Do you find yourself wondering what Ash Wednesday means? Perhaps you even believe you are required to attend church services on Ash Wednesday. You may have friends who get *dirt* on their heads each spring when Lent begins.
Did you celebrate Mardi Gras or what is also known as Shrove Tuesday?
Let’s take a factual look at what Ash Wednesday means, and the Season of Lent – the time before Easter.
A look at what Ash Wednesday means
Ash Wednesday itself is 46 days before Easter. It is always on a Wednesday and is primarily observed by Catholics, however other Christian denominations may recognize the day as well. Lent is said to be “40” days because Sundays don’t count. (There are 6 Sundays, not counting Easter Sunday in the Liturgical Season of Lent) Sundays are always considered feast days in a Christian calendar so they do not count in the 40 days of Lent.
Ash Wednesday is rooted in the ancient Jewish tradition of penance and fasting. Penance is a form of voluntary self-punishment inflicted as an outward expression of repentance for having done wrong. ) Fasting is abstaining from all or some kinds of food or drinks, especially as a religious observance.
The ashes that are placed on the foreheads are a symbol of the dust from which God made us. They are made from blessed palm branches, from the previous year’s Palm Sunday Mass. As the priest or extraordinary minister applies the ashes they say: “Remember that you are dust, and to dust, you shall return.” or “ Repent and believe in the Gospel.”
Ashes can also be a symbol of death and grief. In this way, our grief over the division from God we cause when we sin. They help develop a spirit of humility and sacrifice. (This is also where penance comes in.)
After receiving ashes you don’t have to wear them all day, however, many people do as they are a good opportunity to share about God and be reminded about the journey of lent that is beginning.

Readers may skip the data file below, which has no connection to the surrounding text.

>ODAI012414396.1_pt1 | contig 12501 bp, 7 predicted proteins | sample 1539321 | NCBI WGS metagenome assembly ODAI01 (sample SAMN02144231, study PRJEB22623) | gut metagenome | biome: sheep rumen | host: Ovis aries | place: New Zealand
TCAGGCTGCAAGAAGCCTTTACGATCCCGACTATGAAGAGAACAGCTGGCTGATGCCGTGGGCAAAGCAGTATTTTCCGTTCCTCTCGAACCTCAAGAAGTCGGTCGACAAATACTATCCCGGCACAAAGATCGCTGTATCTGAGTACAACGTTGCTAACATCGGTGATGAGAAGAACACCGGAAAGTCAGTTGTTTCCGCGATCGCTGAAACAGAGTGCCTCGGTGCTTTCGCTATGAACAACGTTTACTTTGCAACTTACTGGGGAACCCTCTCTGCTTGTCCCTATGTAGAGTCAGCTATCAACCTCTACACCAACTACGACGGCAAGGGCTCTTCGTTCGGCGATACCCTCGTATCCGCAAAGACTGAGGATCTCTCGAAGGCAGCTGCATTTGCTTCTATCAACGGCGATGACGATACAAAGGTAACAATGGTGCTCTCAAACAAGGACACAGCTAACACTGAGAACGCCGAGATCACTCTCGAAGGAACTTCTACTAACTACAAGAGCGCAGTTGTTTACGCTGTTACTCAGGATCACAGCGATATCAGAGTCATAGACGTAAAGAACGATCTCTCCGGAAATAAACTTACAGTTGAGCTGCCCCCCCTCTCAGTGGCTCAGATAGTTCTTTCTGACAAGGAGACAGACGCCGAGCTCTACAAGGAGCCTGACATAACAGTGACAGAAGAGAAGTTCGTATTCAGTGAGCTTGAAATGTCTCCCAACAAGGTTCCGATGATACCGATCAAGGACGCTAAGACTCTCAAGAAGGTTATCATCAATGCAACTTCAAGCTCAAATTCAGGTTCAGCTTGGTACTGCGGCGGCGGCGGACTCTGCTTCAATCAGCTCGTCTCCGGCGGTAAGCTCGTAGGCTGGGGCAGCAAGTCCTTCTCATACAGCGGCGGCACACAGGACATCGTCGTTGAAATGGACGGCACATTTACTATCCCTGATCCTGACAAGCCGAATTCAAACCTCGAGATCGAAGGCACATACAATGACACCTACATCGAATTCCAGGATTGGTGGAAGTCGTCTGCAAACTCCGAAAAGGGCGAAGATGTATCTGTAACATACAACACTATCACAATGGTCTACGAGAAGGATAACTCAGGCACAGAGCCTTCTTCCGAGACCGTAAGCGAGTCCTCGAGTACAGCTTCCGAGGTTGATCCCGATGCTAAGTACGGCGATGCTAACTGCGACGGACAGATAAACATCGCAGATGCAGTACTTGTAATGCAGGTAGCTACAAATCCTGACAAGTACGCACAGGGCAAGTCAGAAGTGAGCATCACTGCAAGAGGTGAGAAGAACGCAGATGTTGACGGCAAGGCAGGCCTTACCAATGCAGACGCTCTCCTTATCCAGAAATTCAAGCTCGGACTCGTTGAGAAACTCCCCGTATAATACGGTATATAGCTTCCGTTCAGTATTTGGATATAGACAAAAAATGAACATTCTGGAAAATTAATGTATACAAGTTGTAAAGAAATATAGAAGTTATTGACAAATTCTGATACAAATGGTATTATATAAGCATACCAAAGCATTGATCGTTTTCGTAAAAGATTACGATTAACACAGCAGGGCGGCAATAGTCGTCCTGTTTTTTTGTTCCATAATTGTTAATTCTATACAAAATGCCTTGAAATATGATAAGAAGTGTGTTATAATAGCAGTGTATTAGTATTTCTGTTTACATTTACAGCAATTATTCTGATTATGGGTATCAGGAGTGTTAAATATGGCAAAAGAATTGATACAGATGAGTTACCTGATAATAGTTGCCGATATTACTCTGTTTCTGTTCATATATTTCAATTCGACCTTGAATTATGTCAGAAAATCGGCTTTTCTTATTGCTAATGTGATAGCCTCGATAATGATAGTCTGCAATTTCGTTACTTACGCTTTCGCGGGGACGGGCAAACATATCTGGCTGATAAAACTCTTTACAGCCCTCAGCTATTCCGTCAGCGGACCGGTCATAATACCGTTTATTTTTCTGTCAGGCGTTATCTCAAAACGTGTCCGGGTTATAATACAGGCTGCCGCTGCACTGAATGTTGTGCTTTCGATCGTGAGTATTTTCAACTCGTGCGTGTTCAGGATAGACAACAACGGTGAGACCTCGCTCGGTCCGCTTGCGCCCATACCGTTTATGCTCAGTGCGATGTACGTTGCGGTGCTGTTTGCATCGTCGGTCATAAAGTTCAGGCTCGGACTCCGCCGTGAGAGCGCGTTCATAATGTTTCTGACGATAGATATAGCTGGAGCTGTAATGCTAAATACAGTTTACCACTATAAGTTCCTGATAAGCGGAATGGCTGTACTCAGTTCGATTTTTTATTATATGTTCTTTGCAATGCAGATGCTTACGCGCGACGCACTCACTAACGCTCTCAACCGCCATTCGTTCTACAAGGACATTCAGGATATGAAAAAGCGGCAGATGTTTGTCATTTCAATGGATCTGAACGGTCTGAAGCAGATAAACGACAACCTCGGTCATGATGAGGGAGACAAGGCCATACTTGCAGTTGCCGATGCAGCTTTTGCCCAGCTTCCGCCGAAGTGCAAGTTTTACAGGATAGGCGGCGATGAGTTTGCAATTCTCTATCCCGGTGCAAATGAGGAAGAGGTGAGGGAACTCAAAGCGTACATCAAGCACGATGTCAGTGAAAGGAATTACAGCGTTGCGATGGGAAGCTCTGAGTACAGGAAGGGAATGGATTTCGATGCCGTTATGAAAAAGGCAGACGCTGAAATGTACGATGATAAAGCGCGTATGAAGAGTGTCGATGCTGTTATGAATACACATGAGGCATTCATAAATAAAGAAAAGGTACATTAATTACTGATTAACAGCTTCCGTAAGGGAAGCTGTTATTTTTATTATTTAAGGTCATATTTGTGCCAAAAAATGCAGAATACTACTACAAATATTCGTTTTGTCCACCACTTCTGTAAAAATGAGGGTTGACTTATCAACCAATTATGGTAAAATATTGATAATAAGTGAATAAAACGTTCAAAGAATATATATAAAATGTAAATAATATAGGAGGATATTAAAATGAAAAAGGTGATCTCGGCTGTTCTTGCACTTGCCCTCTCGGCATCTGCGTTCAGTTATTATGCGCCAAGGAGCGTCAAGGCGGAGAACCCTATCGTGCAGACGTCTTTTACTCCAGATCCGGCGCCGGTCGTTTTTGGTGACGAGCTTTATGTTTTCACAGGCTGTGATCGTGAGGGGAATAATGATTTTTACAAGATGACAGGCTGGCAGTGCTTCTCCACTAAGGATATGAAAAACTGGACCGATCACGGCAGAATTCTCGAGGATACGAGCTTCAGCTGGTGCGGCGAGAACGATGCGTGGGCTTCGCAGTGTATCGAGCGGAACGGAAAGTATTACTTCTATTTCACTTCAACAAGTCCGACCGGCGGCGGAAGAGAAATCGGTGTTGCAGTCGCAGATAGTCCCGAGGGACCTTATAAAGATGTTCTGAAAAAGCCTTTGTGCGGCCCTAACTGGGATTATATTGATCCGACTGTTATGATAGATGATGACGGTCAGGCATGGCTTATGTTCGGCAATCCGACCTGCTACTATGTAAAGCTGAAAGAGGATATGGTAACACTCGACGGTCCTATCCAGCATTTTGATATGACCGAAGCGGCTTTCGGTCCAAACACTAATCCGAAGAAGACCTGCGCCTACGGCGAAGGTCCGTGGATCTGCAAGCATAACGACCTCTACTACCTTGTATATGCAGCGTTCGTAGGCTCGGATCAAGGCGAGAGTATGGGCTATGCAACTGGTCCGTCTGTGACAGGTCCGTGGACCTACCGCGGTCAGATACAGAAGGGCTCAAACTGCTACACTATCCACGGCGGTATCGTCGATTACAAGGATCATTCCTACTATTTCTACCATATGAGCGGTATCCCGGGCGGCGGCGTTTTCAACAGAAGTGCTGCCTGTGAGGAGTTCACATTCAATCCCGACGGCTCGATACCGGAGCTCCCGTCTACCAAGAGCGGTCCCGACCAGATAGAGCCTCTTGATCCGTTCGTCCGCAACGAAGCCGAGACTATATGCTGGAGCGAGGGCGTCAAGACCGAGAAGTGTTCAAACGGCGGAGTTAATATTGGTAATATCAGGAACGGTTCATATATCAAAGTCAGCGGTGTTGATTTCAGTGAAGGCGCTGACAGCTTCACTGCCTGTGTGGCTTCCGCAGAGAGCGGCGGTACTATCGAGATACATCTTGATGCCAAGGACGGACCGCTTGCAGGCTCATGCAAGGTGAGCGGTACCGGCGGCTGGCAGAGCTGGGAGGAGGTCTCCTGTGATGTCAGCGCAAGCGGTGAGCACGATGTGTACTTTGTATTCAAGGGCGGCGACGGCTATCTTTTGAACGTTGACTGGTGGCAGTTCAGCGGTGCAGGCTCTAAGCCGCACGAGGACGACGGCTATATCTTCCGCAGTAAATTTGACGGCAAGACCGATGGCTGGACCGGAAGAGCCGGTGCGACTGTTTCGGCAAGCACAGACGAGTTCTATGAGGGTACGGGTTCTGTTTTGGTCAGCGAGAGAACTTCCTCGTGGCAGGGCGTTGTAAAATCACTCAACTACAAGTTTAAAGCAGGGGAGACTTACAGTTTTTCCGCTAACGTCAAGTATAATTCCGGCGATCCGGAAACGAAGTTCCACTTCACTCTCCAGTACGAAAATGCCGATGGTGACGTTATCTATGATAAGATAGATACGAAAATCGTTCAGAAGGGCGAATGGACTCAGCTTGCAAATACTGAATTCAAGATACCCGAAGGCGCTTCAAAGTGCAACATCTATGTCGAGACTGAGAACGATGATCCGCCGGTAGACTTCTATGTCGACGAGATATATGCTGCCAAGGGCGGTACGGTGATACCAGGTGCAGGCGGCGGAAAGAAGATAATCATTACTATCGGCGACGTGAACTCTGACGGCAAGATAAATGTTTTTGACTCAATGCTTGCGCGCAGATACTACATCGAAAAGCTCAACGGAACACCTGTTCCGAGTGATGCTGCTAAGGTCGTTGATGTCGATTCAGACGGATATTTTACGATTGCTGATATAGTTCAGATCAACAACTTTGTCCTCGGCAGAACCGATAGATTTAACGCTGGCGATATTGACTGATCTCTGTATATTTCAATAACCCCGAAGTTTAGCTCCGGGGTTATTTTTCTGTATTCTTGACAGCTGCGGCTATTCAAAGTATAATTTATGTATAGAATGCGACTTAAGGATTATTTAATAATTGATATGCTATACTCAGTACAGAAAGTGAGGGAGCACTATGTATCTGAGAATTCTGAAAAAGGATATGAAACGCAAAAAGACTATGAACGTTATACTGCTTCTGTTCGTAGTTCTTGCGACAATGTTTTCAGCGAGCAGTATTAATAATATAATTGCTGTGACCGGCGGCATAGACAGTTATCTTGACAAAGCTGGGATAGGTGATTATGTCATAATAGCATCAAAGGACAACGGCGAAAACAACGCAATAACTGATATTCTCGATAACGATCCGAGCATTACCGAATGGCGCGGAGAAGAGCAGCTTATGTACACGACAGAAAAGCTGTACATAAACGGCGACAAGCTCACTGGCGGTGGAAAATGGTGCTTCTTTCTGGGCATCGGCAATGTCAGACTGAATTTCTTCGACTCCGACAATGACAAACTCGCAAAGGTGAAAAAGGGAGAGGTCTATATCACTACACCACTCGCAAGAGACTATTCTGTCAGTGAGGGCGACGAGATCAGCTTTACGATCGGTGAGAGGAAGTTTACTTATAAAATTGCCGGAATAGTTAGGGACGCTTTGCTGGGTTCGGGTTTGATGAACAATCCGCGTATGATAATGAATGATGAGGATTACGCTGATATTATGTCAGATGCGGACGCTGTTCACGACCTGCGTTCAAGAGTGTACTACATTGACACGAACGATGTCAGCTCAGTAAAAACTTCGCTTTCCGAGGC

Penance During Lent
Many, during the time of Lent, for their offering of penance (the voluntary offering of self-punishment) “give something up” like coffee, sweets, soda, etc. It can also be a time for DOING something extra. Perhaps making an effort to pray every day or even a random act of kindness for 40 (46) days.
Happy Hive Homeschooling has several FREE resources you can use during Lent. The first is our Random Acts of Kindness Printables. You can use the pre-filled activities, or one of the “blanks” and write on your own. They also come with kindness cards you can leave around town for others to find. (NOTE: There are only 30 acts of Kindness)
There is a LENT SPECIFIC activity that contains both Religious and secular activities called My Lenten Journey. Use this to count down the days before Easter. It has an area to record your Lenten sacrifice or record your acts of kindness.
abstinence during Lent
Ash Wednesday and Good Friday during Lent are days in which Catholics (and some other Christians) abstain (do not eat) from meat as well as fast. Fasting means eating only 1 main meal.
Also on Fridays during lent Catholics 14 years and older abstain from eating meat in honor of the Passion of Jesus on Good Friday.
Understanding what Lent and Ash Wednesday Means
The sacrifices may seem unreasonable to some, but given the importance of what is to come, it pales in comparison. Easter is the greatest holy day of the year for Christians, even greater than Christmas. It is only right to prepare through prayer, fasting, and abstinence.
Whatever you choose to do over the next 46 days, may your journey be blessed!
If you are looking for ways to celebrate the Easter Triduum, you can find them in THIS POST
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